Plant growers face ‘financial crisis’ as £200m of stock to be binned amid coronavirus lockdown
The Horticultural Trades Association (HTA) chairman James Barnes – former boss of Lasswade-based Dobbies, one of the UK’s biggest garden centre chains – has warned that the industry is facing devastating losses and potential closures as the shutdown wipes out its peak season.
Around 70 per cent of bedding plant sales are made between March and the end of May, but now hundreds of nurseries and growers, many of them family businesses, face ruin as the market for seasonal plants is shut down at the busiest time of year, said the HTA.
As many of the plants are seasonal and perishable, they will have to be scrapped if they cannot be sold in garden centres that have closed because of the Covid-19 outbreak.
Scotland’s horticultural commercial grower industry contributes up to £50m to the economy each year and supports around 700 jobs, with a large number of these in rural communities.
The HTA is calling for the UK government to support the ornamental crop sector, which grows bulbs, bedding plants, cut flowers and pot plants for garden centres, supermarkets, florists and DIY stores.
‘A perfect storm’
Sales have dwindled since the Mother’s Day weekend, when demand would normally be high but people were already beginning to self-isolate, while the government-mandated virus lockdown means there are unlikely to be any sales over Easter and through to the May bank holiday.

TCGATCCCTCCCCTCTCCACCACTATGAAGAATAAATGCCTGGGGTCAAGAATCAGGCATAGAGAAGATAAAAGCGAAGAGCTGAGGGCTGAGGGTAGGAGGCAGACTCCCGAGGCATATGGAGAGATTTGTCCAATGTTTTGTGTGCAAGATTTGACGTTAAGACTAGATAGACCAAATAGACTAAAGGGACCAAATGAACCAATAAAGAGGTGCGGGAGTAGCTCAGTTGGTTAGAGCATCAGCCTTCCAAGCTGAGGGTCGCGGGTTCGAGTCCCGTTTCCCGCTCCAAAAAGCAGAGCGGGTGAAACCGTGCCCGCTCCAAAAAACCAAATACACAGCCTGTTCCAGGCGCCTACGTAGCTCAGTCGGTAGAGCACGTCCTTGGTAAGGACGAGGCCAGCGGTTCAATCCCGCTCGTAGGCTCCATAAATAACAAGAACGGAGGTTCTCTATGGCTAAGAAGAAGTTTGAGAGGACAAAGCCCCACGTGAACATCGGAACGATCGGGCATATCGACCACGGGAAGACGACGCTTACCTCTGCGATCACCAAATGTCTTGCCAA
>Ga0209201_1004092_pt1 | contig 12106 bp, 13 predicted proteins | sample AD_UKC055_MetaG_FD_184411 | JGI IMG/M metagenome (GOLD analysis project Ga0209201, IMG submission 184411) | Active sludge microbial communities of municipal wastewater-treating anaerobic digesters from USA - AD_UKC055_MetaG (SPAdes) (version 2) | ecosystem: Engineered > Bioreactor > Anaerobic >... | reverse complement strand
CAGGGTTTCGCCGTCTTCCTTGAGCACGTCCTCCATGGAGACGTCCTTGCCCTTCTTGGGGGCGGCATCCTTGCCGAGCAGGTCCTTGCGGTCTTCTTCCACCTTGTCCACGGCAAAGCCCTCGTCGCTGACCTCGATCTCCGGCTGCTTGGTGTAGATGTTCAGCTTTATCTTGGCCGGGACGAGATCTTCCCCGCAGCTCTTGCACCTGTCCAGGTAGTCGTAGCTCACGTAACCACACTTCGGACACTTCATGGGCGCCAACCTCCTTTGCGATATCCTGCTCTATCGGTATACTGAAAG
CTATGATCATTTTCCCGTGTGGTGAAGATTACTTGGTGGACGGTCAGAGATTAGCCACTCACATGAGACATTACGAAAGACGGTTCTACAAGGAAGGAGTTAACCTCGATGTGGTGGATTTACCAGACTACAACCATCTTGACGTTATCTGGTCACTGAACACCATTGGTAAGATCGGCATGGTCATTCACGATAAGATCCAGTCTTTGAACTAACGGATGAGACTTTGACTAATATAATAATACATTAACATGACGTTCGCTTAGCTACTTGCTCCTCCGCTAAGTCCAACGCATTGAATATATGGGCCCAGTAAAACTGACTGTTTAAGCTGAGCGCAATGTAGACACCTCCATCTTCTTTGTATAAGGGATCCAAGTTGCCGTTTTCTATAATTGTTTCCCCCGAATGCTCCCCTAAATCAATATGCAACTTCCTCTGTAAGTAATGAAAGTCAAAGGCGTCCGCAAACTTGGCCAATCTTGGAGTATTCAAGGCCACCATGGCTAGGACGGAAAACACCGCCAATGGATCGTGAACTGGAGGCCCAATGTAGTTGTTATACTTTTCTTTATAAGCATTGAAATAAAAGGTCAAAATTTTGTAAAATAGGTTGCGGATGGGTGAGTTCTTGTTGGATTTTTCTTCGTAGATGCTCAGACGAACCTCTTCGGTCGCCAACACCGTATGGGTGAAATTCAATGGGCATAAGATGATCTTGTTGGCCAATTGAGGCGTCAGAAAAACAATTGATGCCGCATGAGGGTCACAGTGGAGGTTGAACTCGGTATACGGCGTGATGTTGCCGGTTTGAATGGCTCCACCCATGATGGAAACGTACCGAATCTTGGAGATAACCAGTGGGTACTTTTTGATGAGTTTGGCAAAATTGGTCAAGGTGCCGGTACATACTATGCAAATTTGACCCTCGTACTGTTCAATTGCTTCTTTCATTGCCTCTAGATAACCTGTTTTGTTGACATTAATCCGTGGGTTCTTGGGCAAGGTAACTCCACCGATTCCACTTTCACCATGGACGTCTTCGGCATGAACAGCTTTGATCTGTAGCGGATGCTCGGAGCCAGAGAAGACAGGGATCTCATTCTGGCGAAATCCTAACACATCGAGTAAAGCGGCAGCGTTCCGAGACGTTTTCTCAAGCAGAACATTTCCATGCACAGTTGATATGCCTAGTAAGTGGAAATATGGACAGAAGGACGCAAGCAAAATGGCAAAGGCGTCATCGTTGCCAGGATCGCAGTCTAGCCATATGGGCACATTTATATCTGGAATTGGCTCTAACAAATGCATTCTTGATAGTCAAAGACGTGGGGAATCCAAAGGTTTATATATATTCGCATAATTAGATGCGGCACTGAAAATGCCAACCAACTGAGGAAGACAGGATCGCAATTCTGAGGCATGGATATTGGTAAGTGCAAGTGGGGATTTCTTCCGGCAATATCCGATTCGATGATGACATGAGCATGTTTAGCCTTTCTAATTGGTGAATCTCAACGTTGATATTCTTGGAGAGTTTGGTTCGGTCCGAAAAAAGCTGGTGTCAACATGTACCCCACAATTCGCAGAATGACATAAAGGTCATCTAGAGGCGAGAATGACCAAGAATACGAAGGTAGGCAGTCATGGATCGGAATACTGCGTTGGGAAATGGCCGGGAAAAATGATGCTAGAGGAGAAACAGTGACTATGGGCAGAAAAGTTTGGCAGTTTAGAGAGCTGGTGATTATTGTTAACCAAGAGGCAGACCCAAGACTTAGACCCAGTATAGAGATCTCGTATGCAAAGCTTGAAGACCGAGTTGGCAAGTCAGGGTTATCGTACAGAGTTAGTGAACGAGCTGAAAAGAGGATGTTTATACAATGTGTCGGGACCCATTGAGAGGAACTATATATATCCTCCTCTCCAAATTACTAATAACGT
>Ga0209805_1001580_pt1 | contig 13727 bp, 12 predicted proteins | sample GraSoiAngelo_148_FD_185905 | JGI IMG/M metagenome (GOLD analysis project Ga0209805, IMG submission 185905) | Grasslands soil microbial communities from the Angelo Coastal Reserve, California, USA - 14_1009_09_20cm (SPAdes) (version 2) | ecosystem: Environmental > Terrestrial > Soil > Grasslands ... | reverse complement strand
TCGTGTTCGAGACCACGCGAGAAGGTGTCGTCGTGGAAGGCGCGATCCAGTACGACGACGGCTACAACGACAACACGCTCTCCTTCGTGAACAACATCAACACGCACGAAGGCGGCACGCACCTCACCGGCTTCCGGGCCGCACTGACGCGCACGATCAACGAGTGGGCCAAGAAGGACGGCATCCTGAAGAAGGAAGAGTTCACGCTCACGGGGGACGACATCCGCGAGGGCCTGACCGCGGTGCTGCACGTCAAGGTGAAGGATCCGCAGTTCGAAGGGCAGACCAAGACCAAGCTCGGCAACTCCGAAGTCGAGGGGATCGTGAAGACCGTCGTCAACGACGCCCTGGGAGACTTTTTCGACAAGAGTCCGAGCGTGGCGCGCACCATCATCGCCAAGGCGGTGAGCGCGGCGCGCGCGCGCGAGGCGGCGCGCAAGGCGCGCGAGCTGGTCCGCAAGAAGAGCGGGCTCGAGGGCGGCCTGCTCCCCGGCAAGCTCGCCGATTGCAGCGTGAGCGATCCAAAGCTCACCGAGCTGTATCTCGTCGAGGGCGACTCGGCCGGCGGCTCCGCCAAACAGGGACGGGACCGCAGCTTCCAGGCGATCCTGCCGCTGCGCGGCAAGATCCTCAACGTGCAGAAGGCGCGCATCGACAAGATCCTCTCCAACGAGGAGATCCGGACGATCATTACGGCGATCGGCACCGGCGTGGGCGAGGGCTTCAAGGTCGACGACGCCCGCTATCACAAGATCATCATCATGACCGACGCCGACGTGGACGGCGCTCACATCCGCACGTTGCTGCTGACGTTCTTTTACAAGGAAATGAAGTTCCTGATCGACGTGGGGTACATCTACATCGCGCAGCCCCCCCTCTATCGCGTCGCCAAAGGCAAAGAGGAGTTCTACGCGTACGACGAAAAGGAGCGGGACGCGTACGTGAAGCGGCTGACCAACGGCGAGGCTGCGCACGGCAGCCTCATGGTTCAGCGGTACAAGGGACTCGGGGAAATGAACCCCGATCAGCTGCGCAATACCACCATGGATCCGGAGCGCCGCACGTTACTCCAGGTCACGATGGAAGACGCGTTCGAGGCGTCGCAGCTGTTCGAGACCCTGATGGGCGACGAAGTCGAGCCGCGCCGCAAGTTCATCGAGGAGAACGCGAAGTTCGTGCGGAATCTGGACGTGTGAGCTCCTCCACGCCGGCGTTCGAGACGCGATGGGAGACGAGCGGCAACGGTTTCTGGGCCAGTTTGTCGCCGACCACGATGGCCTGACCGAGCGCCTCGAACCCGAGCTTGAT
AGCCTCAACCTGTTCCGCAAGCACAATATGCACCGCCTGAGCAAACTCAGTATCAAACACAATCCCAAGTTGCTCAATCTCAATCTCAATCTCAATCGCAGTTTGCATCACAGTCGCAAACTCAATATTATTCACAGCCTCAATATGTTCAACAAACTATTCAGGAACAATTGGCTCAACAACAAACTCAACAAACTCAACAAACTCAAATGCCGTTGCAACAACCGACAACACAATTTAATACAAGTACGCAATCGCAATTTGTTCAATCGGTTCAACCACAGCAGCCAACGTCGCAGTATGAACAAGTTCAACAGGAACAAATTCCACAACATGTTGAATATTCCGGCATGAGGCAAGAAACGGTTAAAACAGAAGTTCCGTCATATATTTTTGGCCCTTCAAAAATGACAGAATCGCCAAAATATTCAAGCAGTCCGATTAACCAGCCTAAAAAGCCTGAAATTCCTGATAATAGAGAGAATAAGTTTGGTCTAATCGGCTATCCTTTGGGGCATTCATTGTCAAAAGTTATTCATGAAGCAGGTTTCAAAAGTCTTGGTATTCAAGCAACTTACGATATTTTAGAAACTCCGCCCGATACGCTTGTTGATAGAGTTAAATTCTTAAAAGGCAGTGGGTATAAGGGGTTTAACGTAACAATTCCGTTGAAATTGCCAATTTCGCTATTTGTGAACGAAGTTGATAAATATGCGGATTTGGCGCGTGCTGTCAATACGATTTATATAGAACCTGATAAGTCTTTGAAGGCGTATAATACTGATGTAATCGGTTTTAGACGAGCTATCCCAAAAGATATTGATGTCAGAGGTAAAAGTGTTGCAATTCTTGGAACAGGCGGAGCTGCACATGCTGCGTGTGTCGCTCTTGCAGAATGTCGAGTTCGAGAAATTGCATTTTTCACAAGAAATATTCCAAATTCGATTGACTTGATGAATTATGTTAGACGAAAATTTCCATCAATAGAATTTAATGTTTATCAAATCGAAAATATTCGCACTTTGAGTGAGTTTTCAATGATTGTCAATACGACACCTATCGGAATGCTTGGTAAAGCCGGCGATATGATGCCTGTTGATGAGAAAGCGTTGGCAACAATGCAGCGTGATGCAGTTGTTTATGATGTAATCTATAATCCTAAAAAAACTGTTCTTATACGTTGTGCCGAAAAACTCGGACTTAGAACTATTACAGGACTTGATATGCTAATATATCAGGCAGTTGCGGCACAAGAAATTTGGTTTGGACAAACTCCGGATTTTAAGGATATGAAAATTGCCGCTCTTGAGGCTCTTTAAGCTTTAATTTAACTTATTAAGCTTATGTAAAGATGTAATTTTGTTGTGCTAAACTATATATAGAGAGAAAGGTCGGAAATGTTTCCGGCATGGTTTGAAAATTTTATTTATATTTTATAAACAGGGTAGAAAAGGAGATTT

The value of lost plant sales across the UK will be £687m by the end of June, the HTA suggested.
Barnes warned that growers are facing stock losses on an ever-rising scale as each day passes.
He said: “We have hit a perfect storm in the UK. Stock write offs will destroy the balance sheets of many and make it impossible for them to continue.
“We are calling for the government to work with the HTA to come up with a financial support scheme to help those businesses which have had to scrap perishable stock and are facing a huge financial crisis.
“For those that can stay in business, there are also significant longer term issues as growers may not have time to plant next year’s crop, leading to a two-year supply hit on the whole industry including retail, which will severely impact the availability of British grown seasonal plants and flowers.”
TV gardener Alan Titchmarsh has also backed the call, warning of “irreparable damage” to gardens and open spaces if the sector is not supported.
The warning comes after online garden stockists have reported high demand for their products.
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